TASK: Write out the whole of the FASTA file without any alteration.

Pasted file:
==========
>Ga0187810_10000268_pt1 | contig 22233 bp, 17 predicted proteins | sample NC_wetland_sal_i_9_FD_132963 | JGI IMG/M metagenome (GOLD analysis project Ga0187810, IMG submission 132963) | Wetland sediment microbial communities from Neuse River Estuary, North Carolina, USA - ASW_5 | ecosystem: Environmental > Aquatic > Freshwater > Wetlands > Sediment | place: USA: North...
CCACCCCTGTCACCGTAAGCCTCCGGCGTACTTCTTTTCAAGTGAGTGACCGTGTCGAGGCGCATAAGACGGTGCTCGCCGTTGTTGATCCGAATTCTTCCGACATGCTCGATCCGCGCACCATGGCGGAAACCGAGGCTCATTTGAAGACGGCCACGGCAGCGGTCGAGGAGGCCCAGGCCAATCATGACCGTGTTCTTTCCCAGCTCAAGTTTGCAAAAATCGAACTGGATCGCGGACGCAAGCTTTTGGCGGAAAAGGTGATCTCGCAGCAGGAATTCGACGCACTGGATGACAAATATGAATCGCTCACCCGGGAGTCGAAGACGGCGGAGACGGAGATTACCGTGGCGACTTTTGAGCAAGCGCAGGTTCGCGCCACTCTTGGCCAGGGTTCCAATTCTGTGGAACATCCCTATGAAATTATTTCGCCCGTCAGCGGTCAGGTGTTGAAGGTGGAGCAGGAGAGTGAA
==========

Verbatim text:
>Ga0187810_10000268_pt1 | contig 22233 bp, 17 predicted proteins | sample NC_wetland_sal_i_9_FD_132963 | JGI IMG/M metagenome (GOLD analysis project Ga0187810, IMG submission 132963) | Wetland sediment microbial communities from Neuse River Estuary, North Carolina, USA - ASW_5 | ecosystem: Environmental > Aquatic > Freshwater > Wetlands > Sediment | place: USA: North...
CCACCCCTGTCACCGTAAGCCTCCGGCGTACTTCTTTTCAAGTGAGTGACCGTGTCGAGGCGCATAAGACGGTGCTCGCCGTTGTTGATCCGAATTCTTCCGACATGCTCGATCCGCGCACCATGGCGGAAACCGAGGCTCATTTGAAGACGGCCACGGCAGCGGTCGAGGAGGCCCAGGCCAATCATGACCGTGTTCTTTCCCAGCTCAAGTTTGCAAAAATCGAACTGGATCGCGGACGCAAGCTTTTGGCGGAAAAGGTGATCTCGCAGCAGGAATTCGACGCACTGGATGACAAATATGAATCGCTCACCCGGGAGTCGAAGACGGCGGAGACGGAGATTACCGTGGCGACTTTTGAGCAAGCGCAGGTTCGCGCCACTCTTGGCCAGGGTTCCAATTCTGTGGAACATCCCTATGAAATTATTTCGCCCGTCAGCGGTCAGGTGTTGAAGGTGGAGCAGGAGAGTGAA